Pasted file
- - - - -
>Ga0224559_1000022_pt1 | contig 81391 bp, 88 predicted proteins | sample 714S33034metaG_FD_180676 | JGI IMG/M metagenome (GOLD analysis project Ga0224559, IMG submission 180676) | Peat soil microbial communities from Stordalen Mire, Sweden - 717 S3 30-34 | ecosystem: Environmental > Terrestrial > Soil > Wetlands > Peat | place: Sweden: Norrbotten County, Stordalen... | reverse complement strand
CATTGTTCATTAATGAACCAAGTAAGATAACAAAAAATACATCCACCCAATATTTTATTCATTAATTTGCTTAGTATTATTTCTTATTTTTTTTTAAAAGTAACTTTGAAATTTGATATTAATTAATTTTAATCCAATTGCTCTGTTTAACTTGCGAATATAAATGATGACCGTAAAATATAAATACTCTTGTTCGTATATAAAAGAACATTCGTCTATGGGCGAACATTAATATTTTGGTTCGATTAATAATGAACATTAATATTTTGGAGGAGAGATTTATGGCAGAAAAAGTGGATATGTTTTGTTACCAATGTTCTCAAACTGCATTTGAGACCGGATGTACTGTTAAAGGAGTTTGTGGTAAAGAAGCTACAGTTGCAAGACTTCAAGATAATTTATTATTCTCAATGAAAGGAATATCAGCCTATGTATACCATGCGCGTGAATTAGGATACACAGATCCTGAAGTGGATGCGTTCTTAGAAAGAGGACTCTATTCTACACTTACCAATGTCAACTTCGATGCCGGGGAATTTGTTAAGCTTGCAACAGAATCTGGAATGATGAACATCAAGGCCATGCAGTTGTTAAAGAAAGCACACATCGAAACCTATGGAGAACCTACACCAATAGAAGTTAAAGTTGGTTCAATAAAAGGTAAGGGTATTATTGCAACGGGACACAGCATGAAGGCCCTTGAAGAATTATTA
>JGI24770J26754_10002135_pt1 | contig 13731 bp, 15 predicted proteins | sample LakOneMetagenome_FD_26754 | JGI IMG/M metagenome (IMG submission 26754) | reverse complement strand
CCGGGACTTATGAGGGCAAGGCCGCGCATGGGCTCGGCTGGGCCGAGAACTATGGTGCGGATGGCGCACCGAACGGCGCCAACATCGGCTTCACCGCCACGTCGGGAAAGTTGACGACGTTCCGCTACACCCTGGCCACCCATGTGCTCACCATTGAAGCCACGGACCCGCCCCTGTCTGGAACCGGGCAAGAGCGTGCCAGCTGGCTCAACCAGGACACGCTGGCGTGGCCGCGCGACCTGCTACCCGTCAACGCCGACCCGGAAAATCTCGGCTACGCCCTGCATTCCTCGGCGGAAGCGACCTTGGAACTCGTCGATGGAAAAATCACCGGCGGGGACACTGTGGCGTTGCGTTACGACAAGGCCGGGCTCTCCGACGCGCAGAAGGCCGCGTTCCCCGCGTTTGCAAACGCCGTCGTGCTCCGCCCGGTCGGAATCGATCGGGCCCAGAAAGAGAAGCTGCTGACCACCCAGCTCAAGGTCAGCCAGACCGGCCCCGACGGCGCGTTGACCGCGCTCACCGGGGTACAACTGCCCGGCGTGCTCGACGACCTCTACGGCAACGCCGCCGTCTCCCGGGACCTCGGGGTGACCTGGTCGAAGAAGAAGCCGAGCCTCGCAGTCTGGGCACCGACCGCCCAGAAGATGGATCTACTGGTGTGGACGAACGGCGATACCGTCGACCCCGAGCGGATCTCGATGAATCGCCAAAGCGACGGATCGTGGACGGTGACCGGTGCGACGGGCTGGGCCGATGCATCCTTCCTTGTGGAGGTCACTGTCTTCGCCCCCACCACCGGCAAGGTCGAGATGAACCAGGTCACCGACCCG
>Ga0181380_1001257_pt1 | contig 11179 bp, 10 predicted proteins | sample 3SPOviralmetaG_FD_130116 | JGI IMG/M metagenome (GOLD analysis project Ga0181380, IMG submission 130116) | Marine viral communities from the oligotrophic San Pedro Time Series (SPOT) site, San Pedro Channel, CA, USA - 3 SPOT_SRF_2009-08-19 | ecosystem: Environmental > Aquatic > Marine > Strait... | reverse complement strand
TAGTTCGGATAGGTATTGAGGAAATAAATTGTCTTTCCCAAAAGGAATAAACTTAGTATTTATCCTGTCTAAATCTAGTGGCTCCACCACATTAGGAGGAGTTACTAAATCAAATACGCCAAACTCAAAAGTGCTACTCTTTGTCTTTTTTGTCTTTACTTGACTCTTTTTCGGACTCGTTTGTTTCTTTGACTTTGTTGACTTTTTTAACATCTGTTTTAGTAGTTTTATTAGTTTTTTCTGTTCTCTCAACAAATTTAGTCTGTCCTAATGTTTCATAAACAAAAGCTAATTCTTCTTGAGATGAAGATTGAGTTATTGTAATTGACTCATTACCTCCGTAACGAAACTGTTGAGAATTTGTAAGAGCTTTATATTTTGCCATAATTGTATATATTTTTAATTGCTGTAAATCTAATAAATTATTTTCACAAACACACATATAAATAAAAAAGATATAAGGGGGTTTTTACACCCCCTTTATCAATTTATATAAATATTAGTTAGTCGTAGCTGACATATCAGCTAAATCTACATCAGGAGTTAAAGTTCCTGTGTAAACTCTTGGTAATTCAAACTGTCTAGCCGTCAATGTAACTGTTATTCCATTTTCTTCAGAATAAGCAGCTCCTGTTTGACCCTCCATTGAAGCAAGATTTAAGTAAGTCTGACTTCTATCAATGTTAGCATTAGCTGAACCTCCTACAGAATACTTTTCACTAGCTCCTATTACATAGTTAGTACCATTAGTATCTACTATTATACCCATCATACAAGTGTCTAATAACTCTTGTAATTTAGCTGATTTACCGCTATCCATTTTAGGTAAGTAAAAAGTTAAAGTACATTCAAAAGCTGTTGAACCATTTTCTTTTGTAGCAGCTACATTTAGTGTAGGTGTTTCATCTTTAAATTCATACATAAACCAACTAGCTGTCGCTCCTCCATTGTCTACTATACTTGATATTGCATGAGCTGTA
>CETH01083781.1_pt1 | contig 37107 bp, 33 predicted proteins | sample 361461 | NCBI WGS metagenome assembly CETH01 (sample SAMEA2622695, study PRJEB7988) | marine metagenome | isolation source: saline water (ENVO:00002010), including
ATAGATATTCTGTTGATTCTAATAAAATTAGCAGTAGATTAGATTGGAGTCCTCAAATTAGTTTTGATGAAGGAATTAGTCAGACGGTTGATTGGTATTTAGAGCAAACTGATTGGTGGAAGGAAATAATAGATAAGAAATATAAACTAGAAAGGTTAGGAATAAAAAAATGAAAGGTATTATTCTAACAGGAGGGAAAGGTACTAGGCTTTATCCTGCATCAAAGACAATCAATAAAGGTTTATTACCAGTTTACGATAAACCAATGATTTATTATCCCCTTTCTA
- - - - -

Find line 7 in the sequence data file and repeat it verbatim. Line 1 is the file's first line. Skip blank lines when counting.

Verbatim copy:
>CETH01083781.1_pt1 | contig 37107 bp, 33 predicted proteins | sample 361461 | NCBI WGS metagenome assembly CETH01 (sample SAMEA2622695, study PRJEB7988) | marine metagenome | isolation source: saline water (ENVO:00002010), including